We have held that an individual has constructive possession of contraband if he has ownership, dominion or control over the contraband itself, or dominion over the premises in which the contraband is concealed. United States v. Cruz, 285 F.3d 692, 697 (8th Cir. 2002). Mere physical proximity to the contraband is generally not enough, but knowledge of its presence, combined with control is constructive possession. Id. Knowledge can be inferred from a defendant's presence where contraband is discovered, when combined with other evidence. United States v. Serrano-Lopez, 366 F.3d 628, 635-36 (8th Cir. 2004).
Stevens' fingerprints were not found on the sawed-off shotgun. But the government argues there was substantial circumstantial evidence from which the jury could reasonably infer Stevens' constructive possession of this weapon. The evidence at trial showed that Stevens possessed a key to the residence, and was seen using that key to unlock the door and enter. The shotgun was located less than twenty-five feet from the same front door that Stevens unlocked. Finally, an empty box of 12-gauge shotgun shells, that would fit the sawed-off shotgun recovered, was found in the northwest bedroom where Stevens' other belongings were found. Under our standard of review of the jury's verdict, we agree with the government that this evidence is enough to show that Stevens constructively possessed the sawed-off shotgun at issue.
Further, the government also proved that this loaded, sawed-off shotgun was possessed in furtherance of a drug trafficking crime. Our cases make clear that weapons in a "drug house," in plain view, and close in proximity to the dealer and the drugs, supports the inference that the firearm was "possessed so as to be readily available to protect the drugs." United States v. Hamilton, 332 F.3d 1144, 1150 (8th Cir. 2003). The jury knew that the gun was openly displayed so that people who entered through the front door could see it immediately. The jurors also heard testimony from a government witness that it is common for drug traffickers to use firearms to protect the drugs, proceeds, and themselves, given the cash-based nature of illegal drug trafficking. Taking, as we must, all of these facts in the light most favorable to the jury's verdict, a reasonable jury could have found Stevens guilty of the firearm charge beyond a reasonable doubt.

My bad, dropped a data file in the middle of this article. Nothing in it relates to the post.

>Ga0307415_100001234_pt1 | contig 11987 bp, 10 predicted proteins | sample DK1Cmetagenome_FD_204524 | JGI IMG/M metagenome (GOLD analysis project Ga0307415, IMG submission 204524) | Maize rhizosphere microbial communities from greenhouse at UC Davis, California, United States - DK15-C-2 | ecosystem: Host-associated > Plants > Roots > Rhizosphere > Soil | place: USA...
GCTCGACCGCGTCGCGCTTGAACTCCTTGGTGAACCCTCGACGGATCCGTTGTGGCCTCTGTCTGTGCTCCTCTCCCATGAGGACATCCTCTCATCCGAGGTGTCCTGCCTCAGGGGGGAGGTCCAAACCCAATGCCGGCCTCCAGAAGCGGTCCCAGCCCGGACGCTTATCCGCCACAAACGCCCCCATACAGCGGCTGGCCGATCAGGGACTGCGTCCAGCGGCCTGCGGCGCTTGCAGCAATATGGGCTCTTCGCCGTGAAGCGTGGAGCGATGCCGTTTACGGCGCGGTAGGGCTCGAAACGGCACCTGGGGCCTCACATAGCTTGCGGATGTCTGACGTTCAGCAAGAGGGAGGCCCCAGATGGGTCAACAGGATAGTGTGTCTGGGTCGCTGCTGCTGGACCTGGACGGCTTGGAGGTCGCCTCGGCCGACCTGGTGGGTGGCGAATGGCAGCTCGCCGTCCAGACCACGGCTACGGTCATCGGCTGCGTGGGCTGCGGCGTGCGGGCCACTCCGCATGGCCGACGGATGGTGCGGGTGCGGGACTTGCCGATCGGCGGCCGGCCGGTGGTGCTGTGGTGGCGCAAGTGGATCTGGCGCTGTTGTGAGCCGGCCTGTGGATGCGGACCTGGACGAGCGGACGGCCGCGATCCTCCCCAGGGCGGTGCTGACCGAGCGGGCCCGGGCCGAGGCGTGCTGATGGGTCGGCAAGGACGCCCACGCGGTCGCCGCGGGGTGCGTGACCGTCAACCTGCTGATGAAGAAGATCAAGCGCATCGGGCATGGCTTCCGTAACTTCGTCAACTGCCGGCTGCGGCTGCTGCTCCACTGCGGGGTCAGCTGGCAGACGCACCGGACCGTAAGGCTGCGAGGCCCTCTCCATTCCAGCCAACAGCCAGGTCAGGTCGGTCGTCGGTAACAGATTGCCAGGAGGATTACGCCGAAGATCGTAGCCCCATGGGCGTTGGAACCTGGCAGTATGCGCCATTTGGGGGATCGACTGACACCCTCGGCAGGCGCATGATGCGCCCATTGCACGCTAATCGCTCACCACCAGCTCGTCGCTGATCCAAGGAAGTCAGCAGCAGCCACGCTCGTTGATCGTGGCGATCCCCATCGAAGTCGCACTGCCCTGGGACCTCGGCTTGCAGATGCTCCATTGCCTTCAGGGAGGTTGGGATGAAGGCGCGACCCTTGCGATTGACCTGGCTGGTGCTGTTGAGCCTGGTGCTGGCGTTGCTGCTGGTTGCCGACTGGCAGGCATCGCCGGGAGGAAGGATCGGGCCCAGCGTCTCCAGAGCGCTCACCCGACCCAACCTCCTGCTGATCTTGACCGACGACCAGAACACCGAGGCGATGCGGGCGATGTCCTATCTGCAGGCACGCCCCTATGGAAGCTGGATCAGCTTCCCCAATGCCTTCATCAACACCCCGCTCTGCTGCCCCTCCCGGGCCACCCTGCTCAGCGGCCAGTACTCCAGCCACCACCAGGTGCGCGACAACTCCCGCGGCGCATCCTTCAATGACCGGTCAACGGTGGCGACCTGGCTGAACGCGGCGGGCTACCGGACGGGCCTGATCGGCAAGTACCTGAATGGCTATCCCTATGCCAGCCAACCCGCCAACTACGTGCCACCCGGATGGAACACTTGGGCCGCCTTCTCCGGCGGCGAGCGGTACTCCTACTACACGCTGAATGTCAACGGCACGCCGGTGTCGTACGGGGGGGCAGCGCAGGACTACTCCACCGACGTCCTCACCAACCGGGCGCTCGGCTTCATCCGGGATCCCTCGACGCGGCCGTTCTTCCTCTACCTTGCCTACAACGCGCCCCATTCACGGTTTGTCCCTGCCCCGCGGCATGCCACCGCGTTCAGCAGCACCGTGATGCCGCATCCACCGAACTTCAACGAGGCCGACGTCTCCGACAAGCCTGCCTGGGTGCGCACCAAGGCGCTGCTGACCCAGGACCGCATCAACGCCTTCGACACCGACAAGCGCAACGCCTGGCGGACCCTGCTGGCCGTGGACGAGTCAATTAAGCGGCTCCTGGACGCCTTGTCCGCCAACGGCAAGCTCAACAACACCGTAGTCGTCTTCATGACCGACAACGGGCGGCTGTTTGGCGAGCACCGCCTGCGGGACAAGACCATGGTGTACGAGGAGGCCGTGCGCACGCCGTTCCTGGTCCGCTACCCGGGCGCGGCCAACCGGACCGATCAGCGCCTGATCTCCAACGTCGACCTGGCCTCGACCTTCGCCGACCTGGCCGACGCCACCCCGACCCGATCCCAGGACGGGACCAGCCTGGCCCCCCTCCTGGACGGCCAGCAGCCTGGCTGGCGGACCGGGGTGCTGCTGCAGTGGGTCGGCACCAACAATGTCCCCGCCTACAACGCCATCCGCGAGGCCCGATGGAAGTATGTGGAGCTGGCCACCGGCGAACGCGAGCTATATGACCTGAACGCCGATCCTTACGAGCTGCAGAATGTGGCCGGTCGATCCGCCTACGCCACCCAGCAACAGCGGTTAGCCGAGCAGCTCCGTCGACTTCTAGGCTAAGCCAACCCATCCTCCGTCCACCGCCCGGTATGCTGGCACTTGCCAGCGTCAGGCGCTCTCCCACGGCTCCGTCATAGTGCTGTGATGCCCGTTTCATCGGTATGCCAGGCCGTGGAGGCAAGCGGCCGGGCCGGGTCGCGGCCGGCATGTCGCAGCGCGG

Accordingly, we affirm the district court.
The Honorable Richard H. Kyle, United States District Judge for the District of Minnesota, adopting the Report and Recommendation of United States Magistrate Judge Arthur J. Boylan
The ERU performs the initial entry into a location when the search is deemed to be "high risk." The search of Boyd's residence was considered high risk because of the presence of the sawed-off shotgun
Stevens stipulated to the fact that he had purchased and/or possessed two .40 caliber handguns in 2003
Although Radke asked for, and received, permission to execute the search warrant at night, and the parties describe the search as a "no-knock nighttime" search, it is apparently undisputed that, for purposes of Minnesota law, 6:30 p.m., when the warrant was executed, is considered "daytime."